Dividing propertyIf two or more people own a piece of real property (real estate) and cannot agree on how to divide the property, then the legal remedy is what is known as a partition action.  A partition action is a lawsuit between co-owners of real property, that seeks an judgment determining each co-owners interest and then ordering that the property either sold physically divided in proportion to the interest.

Generally speaking, every step in the sales/division process is subject to Court supervision.  Because most judges prefer not to deal with such minutiae they will usually appoint one or more “Referees” and will give them detailed instructions on how to divide or sell the house, condo, or other real property at issue.

Although the Referee(s) will usually be in charge of most aspects of the sale or division process, they will often rely on other outside experts.  For example, many referees will typically consult with a broker before setting a sale price.  The reason for this is that the parties can try and challenge the referee’s actions, and, by consulting with such experts, they help insure that their decisions will not be overturned by the judge.

If this process sounds overly complicated and stilted it’s because it is.  Whats more the parties typically have to pay for costs like the referee, so, it is usually in the co-owner’s best interest to work out a deal outside of court.   If you own a piece of property with a hostile or absent co-owner the San Francisco attorneys of Jones & Devoy have experience in navigating division of such property in and out of court and can help guide your case to practical solution.


How do TIC Agreements work?

Real Estate, San Francisco0 comments

A house dividedTenant in Common Agreements also know as “TIC Agreements” are agreements where several different people all purchase a piece or property what has been zoned and designated as a single unit.  These agreements are generally done in very expensive areas like San Francisco where the costs of owning a home or real estate all on your own may not be practical.  These agreements can be very useful in sharing the burden of an expensive units and making neighborhoods with good school districts more accessible.

However, if a dispute arises between the individuals who have entered in a TIC agreement the consequences can be very severe.  Most commonly every member of the TIC contract will be on the mortgage (with the idea being that each member shall pay a portion of the mortgage for the property).  One of the most common disagreements that occurs is when one of the co-owners either refuses or is no longer able to pay their share of the mortgage.  This then places a larger burden on the other members of the Tenant in Common Agreement, a burden that they cannot always bear.

When such disputes happen it is important to have a carefully crafted TIC agreement that governs what will happen to the real estate.  This agreement will operate under contract law and will be the ground rules for how disputes are resolved between all of the co-owners/TIC members.

If you are considering entering into a TIC agreement the San Francisco based attorneys at Jones & Devoy can provide practical legal advice to make sure that your interests are being protected.

Can I be Evicted by a Co-owner of my Home?

Civil Litigation, Landlord-Tenant, Real Estate, San Francisco0 comments

Owner's KeysProbably one of the most complicated area of the law occurs when multiple owners of a single piece of real estate get into a dispute over who owns the real estate.  Very often a natural consequence of such a dispute is that one (or all of) the owners will claim that they are the rightful owner and that they alone should be entitled to the property.  This in turn can result in multiple lawsuits being filed: One to evict the other owners as “tenants” and another to settle who actually owns the property.

Legally two such cases can exist side by side, however,  such dual proceedings can however create a host of unique issues.  For example, eviction proceedings have special rules that shorten timelines.  This can have the practical effect of one case rocketing forward while the other stalls under the normal rules of California Civil Procedure.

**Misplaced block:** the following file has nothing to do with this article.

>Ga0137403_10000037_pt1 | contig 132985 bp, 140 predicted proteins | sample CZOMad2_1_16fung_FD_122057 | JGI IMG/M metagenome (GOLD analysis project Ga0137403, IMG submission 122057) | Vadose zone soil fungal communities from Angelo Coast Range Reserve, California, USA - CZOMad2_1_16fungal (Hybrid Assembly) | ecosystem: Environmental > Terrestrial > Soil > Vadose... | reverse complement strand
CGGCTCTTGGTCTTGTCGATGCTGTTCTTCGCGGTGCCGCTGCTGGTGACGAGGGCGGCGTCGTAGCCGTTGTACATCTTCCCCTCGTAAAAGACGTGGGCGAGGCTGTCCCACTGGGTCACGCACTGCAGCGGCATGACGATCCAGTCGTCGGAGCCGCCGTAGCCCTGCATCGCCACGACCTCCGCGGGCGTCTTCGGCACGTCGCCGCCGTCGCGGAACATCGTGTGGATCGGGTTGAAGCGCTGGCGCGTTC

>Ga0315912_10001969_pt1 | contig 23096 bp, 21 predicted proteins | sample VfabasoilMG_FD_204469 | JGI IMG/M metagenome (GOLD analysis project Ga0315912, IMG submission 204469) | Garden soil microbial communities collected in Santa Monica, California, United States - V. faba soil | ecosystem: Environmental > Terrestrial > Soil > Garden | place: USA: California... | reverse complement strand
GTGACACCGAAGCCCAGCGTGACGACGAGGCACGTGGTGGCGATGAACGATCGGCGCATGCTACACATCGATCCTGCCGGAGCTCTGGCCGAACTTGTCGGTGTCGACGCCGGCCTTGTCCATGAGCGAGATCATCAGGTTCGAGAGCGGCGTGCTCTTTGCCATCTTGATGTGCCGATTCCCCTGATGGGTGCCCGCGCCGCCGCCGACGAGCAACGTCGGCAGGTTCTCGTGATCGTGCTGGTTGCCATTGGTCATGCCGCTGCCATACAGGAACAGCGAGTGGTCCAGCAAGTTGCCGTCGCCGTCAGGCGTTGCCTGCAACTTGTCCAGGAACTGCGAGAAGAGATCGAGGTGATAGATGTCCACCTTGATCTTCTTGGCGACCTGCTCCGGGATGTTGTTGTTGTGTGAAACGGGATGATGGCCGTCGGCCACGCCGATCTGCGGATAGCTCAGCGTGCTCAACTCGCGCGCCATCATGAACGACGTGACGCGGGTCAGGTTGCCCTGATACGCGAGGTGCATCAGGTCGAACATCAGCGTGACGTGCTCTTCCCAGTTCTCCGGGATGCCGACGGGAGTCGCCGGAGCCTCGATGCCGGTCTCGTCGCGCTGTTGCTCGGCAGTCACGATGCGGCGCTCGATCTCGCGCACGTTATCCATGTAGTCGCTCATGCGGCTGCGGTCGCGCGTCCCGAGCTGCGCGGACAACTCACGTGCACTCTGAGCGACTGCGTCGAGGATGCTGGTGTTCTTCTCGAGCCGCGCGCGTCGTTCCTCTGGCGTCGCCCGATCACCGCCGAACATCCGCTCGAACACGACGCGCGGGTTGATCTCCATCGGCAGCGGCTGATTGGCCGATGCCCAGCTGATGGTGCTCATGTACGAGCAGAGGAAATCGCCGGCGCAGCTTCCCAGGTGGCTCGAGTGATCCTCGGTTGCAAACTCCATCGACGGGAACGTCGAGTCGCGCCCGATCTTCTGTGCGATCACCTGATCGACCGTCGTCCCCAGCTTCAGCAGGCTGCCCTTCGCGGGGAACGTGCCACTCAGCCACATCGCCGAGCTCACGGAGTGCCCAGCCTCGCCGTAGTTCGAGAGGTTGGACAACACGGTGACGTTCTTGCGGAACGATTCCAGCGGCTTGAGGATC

Additionally, there are many motions that can be made to counteract dual proceedings such as motions to consolidate of enjoin all matters into one action.  Such motions must be made with strict understanding of timing and filings requirements for BOTH proceedings.  If you are concerned about your legal rights regarding property you own the real estate attorneys of Jones & Devoy have experience with dual proceeding and can help you understand the complicated issues that occur around owner evictions.

Can I Operate My House as a Bed and Breakfast in San Francisco?

Civil Litigation, Landlord-Tenant, Real Estate, San Francisco, Uncategorized0 comments

B&BAirBnB, VRBO and HomeAway. All of these sites have one thing in common: they let homeowners rent out their home or residence to tourists on a short term basis such as a bed and breakfast or vacation rental. They also, present unique legal problems to San Francisco homeowners or landlords who live in counties that closely regulate their housing markets.

For instance, the city and county of San Francisco closely regulates rent control as well as non-conforming uses of structures.  To this end San Francisco Administrative code 41a.5 makes it “unlawful for any owner to offer an apartment unit for rent for tourist or transient use.”  Further, the fines for using a building unlawfully as Bed and Breakfast or B&B are fairly harsh.  However, depending on the zoning, it is possible for San Francisco land owners to apply for a conditional use permit allowing them to turn their residence into a bed and breakfast.  Unfortunately this process tends to be lengthy, and, can cost over $1,000 for the application alone, thus, a careful weighing of options is always prudent before beginning the filing process.

The bottom line is this: in counties like San Francisco with fairly a complicated administrative code, caution should be your watchword and the best approach when considering alternate uses of property; whether you are leasing a residence as rental property to tenants or using it as the occasional B&B, careful planning and a modest investment in an attorney now can avoid a significant legal problem an attorney fees down the road.  The San Francisco based attorneys at Jones & Devoy LLP have experience regarding residential regulation in counties throughout the bay area and offer free consultations to explore your legal options risk free.

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    Alexander T. Jones

    Mr. Jones has an extensive background in both general litigation and family law as well as experience in various business and transactional matters…